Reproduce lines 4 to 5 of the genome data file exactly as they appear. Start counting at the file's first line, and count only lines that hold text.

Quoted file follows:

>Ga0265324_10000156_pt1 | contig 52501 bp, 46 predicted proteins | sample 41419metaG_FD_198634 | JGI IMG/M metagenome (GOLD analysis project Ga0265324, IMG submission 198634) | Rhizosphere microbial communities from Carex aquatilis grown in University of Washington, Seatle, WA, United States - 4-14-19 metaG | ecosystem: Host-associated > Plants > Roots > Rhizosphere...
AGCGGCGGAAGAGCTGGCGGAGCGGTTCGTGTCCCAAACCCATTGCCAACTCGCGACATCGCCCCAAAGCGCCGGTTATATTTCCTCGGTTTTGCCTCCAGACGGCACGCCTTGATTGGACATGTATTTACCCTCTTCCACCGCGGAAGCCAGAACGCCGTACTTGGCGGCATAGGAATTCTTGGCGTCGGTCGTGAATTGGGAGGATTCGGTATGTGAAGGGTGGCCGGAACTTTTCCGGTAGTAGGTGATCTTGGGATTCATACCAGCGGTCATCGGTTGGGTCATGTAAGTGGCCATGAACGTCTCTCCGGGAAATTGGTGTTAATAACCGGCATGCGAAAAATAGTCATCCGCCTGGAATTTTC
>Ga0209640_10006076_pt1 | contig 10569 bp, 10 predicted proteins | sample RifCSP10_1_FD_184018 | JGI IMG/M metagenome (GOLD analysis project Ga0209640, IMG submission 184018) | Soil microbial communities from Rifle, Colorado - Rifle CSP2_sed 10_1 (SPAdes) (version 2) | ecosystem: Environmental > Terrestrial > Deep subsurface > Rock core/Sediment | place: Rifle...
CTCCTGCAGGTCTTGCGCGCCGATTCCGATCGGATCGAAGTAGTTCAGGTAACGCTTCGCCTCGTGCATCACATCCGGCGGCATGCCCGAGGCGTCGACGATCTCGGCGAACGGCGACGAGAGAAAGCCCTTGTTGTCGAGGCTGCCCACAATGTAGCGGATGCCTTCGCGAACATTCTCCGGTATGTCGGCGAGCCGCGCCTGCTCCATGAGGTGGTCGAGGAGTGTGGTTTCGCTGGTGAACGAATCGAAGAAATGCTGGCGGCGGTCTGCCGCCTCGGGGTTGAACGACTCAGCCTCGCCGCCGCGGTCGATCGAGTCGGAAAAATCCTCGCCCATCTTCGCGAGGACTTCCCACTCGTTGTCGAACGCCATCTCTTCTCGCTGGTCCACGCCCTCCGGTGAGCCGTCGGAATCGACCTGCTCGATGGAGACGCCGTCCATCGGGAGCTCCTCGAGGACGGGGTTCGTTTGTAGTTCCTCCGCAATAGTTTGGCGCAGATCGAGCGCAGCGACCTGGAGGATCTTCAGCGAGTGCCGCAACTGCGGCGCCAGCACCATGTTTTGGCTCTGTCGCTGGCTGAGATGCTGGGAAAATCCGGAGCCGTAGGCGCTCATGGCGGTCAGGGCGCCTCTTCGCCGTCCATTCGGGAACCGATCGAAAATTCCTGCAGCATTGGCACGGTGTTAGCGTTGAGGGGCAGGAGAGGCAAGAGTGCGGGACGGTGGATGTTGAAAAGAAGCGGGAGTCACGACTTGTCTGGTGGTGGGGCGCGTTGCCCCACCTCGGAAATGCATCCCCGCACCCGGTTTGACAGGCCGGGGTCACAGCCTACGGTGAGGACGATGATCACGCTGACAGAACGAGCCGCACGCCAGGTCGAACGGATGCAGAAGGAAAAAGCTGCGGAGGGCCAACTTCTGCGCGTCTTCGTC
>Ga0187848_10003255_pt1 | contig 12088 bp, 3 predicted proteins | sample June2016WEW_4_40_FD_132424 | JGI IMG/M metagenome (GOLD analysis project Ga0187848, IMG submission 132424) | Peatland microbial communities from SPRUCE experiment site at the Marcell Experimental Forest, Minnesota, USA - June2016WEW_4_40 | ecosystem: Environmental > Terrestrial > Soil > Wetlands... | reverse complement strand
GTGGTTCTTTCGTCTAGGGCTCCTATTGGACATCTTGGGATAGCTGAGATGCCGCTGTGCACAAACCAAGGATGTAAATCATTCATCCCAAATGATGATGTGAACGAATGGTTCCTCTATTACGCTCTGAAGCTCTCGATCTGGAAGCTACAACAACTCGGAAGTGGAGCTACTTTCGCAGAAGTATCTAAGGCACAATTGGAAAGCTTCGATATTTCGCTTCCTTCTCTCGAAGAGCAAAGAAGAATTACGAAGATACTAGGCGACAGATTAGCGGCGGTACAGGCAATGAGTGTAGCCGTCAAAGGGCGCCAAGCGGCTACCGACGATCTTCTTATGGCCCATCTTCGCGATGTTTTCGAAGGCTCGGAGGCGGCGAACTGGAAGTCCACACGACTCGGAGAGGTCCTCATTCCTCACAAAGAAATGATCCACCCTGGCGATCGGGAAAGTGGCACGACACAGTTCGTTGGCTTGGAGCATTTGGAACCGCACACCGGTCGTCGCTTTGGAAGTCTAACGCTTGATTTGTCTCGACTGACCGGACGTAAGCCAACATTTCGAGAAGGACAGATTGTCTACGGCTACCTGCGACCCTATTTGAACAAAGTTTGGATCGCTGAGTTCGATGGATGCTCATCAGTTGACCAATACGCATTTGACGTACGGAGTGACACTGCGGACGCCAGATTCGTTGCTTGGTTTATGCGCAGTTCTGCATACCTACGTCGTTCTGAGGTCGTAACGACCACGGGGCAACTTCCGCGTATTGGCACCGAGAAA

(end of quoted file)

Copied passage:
CTCCTGCAGGTCTTGCGCGCCGATTCCGATCGGATCGAAGTAGTTCAGGTAACGCTTCGCCTCGTGCATCACATCCGGCGGCATGCCCGAGGCGTCGACGATCTCGGCGAACGGCGACGAGAGAAAGCCCTTGTTGTCGAGGCTGCCCACAATGTAGCGGATGCCTTCGCGAACATTCTCCGGTATGTCGGCGAGCCGCGCCTGCTCCATGAGGTGGTCGAGGAGTGTGGTTTCGCTGGTGAACGAATCGAAGAAATGCTGGCGGCGGTCTGCCGCCTCGGGGTTGAACGACTCAGCCTCGCCGCCGCGGTCGATCGAGTCGGAAAAATCCTCGCCCATCTTCGCGAGGACTTCCCACTCGTTGTCGAACGCCATCTCTTCTCGCTGGTCCACGCCCTCCGGTGAGCCGTCGGAATCGACCTGCTCGATGGAGACGCCGTCCATCGGGAGCTCCTCGAGGACGGGGTTCGTTTGTAGTTCCTCCGCAATAGTTTGGCGCAGATCGAGCGCAGCGACCTGGAGGATCTTCAGCGAGTGCCGCAACTGCGGCGCCAGCACCATGTTTTGGCTCTGTCGCTGGCTGAGATGCTGGGAAAATCCGGAGCCGTAGGCGCTCATGGCGGTCAGGGCGCCTCTTCGCCGTCCATTCGGGAACCGATCGAAAATTCCTGCAGCATTGGCACGGTGTTAGCGTTGAGGGGCAGGAGAGGCAAGAGTGCGGGACGGTGGATGTTGAAAAGAAGCGGGAGTCACGACTTGTCTGGTGGTGGGGCGCGTTGCCCCACCTCGGAAATGCATCCCCGCACCCGGTTTGACAGGCCGGGGTCACAGCCTACGGTGAGGACGATGATCACGCTGACAGAACGAGCCGCACGCCAGGTCGAACGGATGCAGAAGGAAAAAGCTGCGGAGGGCCAACTTCTGCGCGTCTTCGTC
>Ga0187848_10003255_pt1 | contig 12088 bp, 3 predicted proteins | sample June2016WEW_4_40_FD_132424 | JGI IMG/M metagenome (GOLD analysis project Ga0187848, IMG submission 132424) | Peatland microbial communities from SPRUCE experiment site at the Marcell Experimental Forest, Minnesota, USA - June2016WEW_4_40 | ecosystem: Environmental > Terrestrial > Soil > Wetlands... | reverse complement strand